Get a Peek Behind the Scenes at The Marlowe, Canterbury

Get a Peek Behind the Scenes at The Marlowe, Canterbury

Audiences will be given the chance to see how theatre is made at Marlowe ROAR next month (October).

This glimpse into the early stages of the creative process will feature nine theatre-makers with links to Kent, with climate change, immigration and an ancient board game some of the subjects explored. After a week of research and development at The Marlowe, all nine will share their evolving work.

The Marlowe's Chief Executive, Deborah Shaw, said Marlowe ROAR is for anyone who wants to experience theatre at an early stage in development: "The sharing will provide a fascinating insight and will include play readings, installations, live art and immersive theatre, giving people nine very different experiences.

"We also want to know what audiences think and there will be plenty of informal opportunities for feedback with the theatre-makers, which will help develop their work further."

The participants were selected from more than 60 applicants following an open call by The Marlowe earlier this year. They were asked to respond to the tumult of our times and the words of Kent-born playwright, Aphra Behn ("A brave world: full of religion, knavery and change, we shall shortly see better days", The Roundheads, 1682). They are:

Beady Eye (Canterbury/Whitstable): MEarth MOthers. This trio of climate clowns will rejoice in all the worst aspects of humanity in an interactive piece of family street theatre.

Between The Blue And The Green (Faversham): The Day War Came. This staged performance is adapted from Nicola Davies's powerful poem of the same name, following the journey of a child forced to become a refugee when war destroys everything they have ever known.

Fair Shake (Sevenoaks): Bottled Dreams Of Better Days. This devised piece will use a sensory set to recreate the Kent shoreline. A group of people on a beach clean find a plastic bottle containing someone's dream - but all is not as it seems.

Inventome (Canterbury): The Libertines. Inspired by Ray Bradbury's short story The Veldt, this piece explores the impact of gaming and the internet on the subconscious manipulation of children through live performance and film.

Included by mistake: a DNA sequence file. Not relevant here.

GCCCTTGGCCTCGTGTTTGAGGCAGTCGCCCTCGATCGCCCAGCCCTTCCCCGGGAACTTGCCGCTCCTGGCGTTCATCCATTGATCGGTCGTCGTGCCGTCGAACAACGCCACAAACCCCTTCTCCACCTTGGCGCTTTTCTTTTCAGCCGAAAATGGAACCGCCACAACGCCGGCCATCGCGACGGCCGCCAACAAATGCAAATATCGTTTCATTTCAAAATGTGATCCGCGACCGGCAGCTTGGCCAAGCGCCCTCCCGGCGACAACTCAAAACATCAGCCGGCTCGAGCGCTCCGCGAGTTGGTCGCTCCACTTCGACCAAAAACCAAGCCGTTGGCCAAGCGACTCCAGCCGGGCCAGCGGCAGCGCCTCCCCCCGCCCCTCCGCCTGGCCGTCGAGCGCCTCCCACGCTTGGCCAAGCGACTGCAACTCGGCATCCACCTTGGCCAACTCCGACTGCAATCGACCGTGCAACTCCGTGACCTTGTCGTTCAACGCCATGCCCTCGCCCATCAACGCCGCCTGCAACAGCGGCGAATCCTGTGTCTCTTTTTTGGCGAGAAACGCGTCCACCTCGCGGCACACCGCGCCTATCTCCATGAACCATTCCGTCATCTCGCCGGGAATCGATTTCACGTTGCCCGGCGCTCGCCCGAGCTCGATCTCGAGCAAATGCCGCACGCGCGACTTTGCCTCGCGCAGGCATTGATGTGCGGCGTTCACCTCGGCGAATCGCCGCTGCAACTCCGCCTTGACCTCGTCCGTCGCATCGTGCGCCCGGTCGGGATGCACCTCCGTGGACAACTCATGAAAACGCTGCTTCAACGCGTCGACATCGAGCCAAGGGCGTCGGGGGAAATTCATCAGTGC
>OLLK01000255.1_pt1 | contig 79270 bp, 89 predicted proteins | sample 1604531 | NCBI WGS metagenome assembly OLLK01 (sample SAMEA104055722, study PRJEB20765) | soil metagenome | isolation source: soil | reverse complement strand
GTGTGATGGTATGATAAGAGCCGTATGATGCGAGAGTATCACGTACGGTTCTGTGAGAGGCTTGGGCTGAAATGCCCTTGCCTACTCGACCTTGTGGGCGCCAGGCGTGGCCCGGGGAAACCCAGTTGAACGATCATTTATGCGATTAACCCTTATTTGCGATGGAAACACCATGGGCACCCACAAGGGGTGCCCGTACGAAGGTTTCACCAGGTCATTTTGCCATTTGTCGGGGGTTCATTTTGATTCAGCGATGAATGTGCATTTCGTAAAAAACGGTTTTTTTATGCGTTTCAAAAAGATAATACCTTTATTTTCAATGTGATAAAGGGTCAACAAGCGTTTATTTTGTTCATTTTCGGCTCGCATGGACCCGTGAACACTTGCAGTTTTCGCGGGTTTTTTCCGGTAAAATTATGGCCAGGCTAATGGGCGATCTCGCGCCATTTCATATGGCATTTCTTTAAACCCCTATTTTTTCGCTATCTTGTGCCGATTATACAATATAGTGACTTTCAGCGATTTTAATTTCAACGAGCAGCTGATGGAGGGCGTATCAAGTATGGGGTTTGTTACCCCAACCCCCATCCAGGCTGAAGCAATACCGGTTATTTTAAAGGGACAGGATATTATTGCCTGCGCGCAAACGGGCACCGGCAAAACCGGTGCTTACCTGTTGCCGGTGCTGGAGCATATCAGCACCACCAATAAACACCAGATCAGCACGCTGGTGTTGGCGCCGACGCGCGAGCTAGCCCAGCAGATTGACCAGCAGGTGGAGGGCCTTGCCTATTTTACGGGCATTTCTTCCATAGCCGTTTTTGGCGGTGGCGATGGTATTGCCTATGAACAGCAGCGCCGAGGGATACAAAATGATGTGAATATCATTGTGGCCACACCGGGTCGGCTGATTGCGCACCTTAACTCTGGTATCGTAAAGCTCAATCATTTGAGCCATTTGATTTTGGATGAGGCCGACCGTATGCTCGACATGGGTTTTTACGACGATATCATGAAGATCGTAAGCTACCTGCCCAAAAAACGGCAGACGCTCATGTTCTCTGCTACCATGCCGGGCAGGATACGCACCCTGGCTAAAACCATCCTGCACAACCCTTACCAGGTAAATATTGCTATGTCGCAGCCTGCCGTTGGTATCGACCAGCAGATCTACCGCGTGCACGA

Jim Lockey (Folkestone): A History Of Fate. Audiences will be invited to become immersed within a human-scaled version of the 5,000-year-old board game, The Royal Game of Ur.

Judy Upton (Dartford): Raptors. Set at an airfield in post-Brexit Kent and inspired by drone disruption on London airports, this drama explores the characters who meet there.

Nicola Werenowska (Colchester): Broken English. This piece looks at what it means to be Polish and living in Kent after Brexit and the divisive decisions faced by families and communities.

Silent Uproar (Hull/Gravesend): Thank You For Doing Nothing. This musical satire about climate change is set in the future and asks why people aren't putting up a fight to save the human race.

Sonia Overall (Sandwich): Relics. In post-apocalyptic Kent, climate change and food shortages have decimated the population. In a world of rumours and relics, the survivors try to make sense of it all.

Marlowe ROAR is at The Marlowe Theatre, Canterbury, on Sunday 27 October. Tickets, which cost £10 for the sharing, are now available from the Box Office on 01227 787787 or

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